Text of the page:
(Host) Former Governor Howard Dean is endorsing President Obama’s efforts to reach a compromise budget deficit plan.
Dean says Republican leaders need to support higher taxes on the wealthy and Democrats need to accept some cuts in key entitlement programs.
VPR’s Bob Kinzel reports:
(Kinzel) Dean is still very active in politics these days. He’s involved with a national group that fosters democracies throughout the world, he’s a consultant for a Washington law firm, and he’s a commentator for the cable network CNBC.
Dean says it’s critical to solve the budget impasse in Washington and that means both the Republicans and the Democrats need to move away from their ideological positions and be willing to find some common ground:
(Dean) "I’m not exactly a soak the rich type nor am I an anti business type as you may remember from when I was Governor but we’re all in this together…so both sides need to be balanced. Everybody needs to sacrifice here and I think the Democrats are right to say if not you’re not willing to raise taxes on the wealthy and on corporations who are getting big tax breaks then don’t come to us and ask people on Social Security and Medicare to take cuts too. That’s just not right."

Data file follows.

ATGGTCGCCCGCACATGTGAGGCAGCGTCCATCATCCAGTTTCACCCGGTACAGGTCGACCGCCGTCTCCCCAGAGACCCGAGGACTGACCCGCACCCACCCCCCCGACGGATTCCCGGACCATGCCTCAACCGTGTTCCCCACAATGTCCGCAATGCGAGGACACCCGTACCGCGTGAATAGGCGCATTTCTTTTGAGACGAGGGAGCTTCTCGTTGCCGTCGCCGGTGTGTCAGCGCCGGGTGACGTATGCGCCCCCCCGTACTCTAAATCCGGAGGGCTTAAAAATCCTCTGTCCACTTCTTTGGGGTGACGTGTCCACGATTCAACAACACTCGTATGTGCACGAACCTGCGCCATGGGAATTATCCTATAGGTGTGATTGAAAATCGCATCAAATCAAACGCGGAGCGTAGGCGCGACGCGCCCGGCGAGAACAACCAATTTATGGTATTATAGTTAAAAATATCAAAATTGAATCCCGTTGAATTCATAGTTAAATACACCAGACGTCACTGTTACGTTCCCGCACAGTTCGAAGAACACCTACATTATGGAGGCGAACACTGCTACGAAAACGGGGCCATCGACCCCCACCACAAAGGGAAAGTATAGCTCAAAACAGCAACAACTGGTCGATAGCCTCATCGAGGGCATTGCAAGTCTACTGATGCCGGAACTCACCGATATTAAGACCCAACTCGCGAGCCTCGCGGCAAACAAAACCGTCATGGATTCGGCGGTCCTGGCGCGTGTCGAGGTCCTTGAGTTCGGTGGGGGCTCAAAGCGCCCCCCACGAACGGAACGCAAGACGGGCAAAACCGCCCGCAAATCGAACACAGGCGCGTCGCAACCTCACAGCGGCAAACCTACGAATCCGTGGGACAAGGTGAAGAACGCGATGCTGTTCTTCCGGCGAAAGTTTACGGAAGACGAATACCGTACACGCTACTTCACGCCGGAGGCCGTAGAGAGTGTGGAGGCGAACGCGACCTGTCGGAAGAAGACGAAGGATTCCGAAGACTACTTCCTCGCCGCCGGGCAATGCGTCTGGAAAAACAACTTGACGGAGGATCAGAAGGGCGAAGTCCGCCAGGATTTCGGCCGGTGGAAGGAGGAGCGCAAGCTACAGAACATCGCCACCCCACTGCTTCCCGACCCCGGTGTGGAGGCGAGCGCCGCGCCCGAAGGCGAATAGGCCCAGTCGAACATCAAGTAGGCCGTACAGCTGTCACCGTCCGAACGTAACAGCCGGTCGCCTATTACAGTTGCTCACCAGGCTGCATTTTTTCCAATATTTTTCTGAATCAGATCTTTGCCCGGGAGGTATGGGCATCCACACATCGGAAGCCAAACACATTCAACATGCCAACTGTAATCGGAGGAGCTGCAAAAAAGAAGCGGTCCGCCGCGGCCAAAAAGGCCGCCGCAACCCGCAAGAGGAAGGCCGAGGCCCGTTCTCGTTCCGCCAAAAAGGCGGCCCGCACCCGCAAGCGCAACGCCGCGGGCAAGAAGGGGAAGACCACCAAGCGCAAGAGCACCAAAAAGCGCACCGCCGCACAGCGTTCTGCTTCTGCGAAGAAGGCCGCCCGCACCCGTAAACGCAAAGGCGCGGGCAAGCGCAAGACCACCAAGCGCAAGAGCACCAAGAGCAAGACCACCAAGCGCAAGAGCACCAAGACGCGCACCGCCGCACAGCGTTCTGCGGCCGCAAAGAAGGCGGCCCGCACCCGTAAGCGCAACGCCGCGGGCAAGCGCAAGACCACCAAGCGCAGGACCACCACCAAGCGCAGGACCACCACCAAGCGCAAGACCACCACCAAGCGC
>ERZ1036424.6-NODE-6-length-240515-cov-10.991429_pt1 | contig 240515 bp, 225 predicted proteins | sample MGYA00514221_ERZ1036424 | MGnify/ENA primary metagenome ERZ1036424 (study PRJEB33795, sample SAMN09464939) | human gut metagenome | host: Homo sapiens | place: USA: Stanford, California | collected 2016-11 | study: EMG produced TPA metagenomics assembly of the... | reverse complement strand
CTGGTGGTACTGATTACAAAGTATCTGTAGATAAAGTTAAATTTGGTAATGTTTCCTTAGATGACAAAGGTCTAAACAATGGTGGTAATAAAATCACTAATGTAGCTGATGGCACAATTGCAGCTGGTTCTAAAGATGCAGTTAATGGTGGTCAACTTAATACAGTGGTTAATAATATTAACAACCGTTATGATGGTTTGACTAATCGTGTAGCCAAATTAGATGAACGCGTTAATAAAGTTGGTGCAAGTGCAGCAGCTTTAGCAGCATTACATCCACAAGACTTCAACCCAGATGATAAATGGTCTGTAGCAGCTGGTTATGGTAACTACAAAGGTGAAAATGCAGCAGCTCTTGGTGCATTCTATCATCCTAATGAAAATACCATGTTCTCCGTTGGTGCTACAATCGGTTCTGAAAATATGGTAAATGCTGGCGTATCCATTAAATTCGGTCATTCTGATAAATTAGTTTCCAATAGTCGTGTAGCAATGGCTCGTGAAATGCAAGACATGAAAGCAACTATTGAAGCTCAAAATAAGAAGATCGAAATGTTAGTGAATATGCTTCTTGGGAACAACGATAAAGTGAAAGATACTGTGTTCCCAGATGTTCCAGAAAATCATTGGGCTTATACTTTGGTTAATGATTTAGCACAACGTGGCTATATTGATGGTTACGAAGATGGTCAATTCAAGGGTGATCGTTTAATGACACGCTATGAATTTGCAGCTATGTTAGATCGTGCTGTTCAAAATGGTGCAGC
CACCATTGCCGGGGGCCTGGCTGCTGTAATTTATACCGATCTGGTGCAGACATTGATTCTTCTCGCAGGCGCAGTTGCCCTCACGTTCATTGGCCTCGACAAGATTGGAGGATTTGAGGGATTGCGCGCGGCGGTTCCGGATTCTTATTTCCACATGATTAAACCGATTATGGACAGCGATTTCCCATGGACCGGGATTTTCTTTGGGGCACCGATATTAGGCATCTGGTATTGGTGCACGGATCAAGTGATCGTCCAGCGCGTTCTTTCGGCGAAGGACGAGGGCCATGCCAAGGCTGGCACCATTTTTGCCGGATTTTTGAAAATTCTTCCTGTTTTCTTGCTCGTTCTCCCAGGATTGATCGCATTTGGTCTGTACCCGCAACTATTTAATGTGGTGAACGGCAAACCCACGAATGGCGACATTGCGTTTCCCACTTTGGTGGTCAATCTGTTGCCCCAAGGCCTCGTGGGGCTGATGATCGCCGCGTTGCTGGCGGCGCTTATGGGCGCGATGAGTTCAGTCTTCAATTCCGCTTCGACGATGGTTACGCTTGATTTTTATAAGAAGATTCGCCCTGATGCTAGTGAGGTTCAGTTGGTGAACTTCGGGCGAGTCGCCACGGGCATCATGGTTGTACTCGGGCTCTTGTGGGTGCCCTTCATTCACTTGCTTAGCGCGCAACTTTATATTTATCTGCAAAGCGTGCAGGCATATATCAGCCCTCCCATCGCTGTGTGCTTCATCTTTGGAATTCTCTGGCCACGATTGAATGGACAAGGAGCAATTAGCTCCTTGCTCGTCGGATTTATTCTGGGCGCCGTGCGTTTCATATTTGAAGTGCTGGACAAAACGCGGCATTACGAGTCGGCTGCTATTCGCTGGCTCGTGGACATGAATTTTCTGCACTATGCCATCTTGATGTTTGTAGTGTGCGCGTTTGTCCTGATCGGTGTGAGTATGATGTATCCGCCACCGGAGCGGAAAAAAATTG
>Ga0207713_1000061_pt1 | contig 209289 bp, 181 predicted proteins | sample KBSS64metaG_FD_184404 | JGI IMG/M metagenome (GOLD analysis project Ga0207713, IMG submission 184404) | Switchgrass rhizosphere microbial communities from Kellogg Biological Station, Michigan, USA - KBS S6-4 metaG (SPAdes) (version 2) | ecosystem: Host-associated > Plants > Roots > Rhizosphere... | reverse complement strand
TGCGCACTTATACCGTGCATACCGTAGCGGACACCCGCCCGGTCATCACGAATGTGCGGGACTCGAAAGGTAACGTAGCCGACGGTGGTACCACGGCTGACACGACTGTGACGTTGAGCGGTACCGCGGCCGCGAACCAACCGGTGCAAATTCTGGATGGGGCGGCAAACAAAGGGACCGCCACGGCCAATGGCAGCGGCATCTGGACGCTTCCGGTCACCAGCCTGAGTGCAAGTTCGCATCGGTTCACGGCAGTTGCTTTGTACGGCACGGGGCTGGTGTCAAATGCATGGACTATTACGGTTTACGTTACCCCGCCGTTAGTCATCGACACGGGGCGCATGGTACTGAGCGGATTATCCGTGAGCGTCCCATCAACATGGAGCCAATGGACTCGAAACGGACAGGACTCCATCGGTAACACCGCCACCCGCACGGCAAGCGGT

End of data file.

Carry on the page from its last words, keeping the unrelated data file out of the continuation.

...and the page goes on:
(Kinzel) Dean thinks the nation’s business community will play a key role in the coming weeks to help push the two sides towards a compromise. He says some business executives are now telling House Speaker John Boehner that it’s a mistake to take a firm stand against any tax increases:
(Dean) "The average person in the business community is a sensible thoughtful person who gets tax policy and they don’t make up facts and have ideology …the business community supplies the money and I think they’ve gotten to…Boehner and said if you let this happen you won’t see Republicans in any position of authority and the country will go own the tubes and you’ll get blamed for it and they know it."
(Kinzel) Dean is convinced that a failure to raise the debt ceiling by the August 2nd deadline would have a terrible impact on the U.S. economy:
(Dean) "This would put us back into a very deep recession. Millions of people will lose their jobs because if you can’t get credit if the whole country can’t get credit look what’s happening in Italy, look what’s happening in Ireland, look what’s happening in Spain, the unemployment rate in Spain is over 20 percent – for everybody. Now that’s pretty shocking."
(Kinzel) Dean says he’s intrigued by a new Senate Republican plan to allow the President to increase the debt ceiling unless the bill is opposed by two thirds of the members of the House and the Senate.
For VPR News, I’m Bob Kinzel in Montpelier.